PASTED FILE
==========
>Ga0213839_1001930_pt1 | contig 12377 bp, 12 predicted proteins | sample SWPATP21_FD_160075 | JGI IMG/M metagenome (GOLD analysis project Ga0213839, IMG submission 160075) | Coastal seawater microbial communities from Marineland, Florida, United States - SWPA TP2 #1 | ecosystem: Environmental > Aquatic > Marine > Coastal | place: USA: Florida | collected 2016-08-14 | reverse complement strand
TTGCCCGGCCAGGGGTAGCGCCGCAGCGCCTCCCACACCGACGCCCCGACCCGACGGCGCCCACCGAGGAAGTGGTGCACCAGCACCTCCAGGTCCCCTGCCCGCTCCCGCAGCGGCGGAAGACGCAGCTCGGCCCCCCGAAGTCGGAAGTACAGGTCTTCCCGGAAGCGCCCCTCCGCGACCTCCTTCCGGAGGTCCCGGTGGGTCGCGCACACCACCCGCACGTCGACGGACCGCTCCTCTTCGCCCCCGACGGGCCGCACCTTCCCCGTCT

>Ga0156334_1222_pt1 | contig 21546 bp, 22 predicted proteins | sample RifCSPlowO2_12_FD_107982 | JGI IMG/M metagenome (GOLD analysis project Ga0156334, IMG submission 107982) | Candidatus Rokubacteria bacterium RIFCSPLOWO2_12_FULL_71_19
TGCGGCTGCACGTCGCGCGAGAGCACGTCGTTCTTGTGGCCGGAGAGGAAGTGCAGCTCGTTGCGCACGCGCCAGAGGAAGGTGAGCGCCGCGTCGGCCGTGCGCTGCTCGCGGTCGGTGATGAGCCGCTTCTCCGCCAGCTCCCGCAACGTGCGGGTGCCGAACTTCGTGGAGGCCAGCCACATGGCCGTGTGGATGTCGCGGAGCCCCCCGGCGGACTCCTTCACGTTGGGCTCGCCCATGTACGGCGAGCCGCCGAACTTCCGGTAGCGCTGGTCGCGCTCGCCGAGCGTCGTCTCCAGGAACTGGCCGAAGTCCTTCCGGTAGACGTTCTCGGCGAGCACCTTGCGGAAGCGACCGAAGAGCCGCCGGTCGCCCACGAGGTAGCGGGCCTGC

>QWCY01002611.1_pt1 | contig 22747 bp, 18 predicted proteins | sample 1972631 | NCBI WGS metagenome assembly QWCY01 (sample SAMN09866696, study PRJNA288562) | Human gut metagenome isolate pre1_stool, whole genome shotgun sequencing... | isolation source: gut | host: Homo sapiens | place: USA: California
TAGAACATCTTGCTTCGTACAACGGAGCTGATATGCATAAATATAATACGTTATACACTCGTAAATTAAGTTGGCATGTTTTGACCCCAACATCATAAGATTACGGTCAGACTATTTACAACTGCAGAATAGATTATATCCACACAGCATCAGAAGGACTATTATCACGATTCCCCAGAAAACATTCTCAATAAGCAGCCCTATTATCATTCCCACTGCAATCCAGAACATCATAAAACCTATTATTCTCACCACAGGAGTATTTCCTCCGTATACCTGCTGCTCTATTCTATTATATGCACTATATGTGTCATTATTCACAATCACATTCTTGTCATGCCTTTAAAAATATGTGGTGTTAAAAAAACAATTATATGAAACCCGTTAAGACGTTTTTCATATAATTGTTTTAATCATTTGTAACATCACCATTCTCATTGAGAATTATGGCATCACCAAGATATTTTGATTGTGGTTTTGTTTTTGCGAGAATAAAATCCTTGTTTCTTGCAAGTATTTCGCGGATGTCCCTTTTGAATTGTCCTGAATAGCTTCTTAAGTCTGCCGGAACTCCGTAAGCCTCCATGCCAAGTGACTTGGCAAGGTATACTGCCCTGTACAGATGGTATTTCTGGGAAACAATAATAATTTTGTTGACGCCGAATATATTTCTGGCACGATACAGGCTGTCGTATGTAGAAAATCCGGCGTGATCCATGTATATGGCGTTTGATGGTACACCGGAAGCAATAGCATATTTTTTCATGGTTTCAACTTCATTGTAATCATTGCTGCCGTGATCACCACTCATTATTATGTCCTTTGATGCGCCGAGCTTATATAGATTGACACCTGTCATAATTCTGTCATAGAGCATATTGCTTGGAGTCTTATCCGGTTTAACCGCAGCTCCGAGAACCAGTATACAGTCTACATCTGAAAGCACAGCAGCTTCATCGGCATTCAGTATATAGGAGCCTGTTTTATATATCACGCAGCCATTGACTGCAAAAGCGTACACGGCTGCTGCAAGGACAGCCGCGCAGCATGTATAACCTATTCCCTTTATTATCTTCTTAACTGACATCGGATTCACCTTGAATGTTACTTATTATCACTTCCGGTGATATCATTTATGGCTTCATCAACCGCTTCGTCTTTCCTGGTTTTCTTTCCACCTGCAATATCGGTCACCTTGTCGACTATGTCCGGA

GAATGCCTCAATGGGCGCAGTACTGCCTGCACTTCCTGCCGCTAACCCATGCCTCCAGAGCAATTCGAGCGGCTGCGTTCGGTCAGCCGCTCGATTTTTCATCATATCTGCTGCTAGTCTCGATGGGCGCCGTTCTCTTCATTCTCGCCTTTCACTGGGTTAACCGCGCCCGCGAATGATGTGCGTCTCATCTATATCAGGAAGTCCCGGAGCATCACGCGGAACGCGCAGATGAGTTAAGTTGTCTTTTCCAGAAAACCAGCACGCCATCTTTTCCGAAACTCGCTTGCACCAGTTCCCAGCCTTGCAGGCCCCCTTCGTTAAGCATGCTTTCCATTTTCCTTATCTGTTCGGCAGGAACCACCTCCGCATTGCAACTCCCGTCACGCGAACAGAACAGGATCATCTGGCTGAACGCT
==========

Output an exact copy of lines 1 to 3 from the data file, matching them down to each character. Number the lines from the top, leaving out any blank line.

>Ga0213839_1001930_pt1 | contig 12377 bp, 12 predicted proteins | sample SWPATP21_FD_160075 | JGI IMG/M metagenome (GOLD analysis project Ga0213839, IMG submission 160075) | Coastal seawater microbial communities from Marineland, Florida, United States - SWPA TP2 #1 | ecosystem: Environmental > Aquatic > Marine > Coastal | place: USA: Florida | collected 2016-08-14 | reverse complement strand
TTGCCCGGCCAGGGGTAGCGCCGCAGCGCCTCCCACACCGACGCCCCGACCCGACGGCGCCCACCGAGGAAGTGGTGCACCAGCACCTCCAGGTCCCCTGCCCGCTCCCGCAGCGGCGGAAGACGCAGCTCGGCCCCCCGAAGTCGGAAGTACAGGTCTTCCCGGAAGCGCCCCTCCGCGACCTCCTTCCGGAGGTCCCGGTGGGTCGCGCACACCACCCGCACGTCGACGGACCGCTCCTCTTCGCCCCCGACGGGCCGCACCTTCCCCGTCT

>Ga0156334_1222_pt1 | contig 21546 bp, 22 predicted proteins | sample RifCSPlowO2_12_FD_107982 | JGI IMG/M metagenome (GOLD analysis project Ga0156334, IMG submission 107982) | Candidatus Rokubacteria bacterium RIFCSPLOWO2_12_FULL_71_19